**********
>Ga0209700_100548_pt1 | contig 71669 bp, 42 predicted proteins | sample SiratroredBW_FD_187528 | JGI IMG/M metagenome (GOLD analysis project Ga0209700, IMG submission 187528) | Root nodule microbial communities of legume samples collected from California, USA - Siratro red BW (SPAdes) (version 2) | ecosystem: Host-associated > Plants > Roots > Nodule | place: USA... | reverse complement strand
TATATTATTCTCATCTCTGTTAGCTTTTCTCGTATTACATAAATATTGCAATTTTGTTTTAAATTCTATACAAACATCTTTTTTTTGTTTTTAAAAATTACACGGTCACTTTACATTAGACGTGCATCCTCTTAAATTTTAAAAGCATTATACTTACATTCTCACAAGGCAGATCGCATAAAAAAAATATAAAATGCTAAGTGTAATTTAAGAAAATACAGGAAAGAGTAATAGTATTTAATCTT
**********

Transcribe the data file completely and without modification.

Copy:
>Ga0209700_100548_pt1 | contig 71669 bp, 42 predicted proteins | sample SiratroredBW_FD_187528 | JGI IMG/M metagenome (GOLD analysis project Ga0209700, IMG submission 187528) | Root nodule microbial communities of legume samples collected from California, USA - Siratro red BW (SPAdes) (version 2) | ecosystem: Host-associated > Plants > Roots > Nodule | place: USA... | reverse complement strand
TATATTATTCTCATCTCTGTTAGCTTTTCTCGTATTACATAAATATTGCAATTTTGTTTTAAATTCTATACAAACATCTTTTTTTTGTTTTTAAAAATTACACGGTCACTTTACATTAGACGTGCATCCTCTTAAATTTTAAAAGCATTATACTTACATTCTCACAAGGCAGATCGCATAAAAAAAATATAAAATGCTAAGTGTAATTTAAGAAAATACAGGAAAGAGTAATAGTATTTAATCTT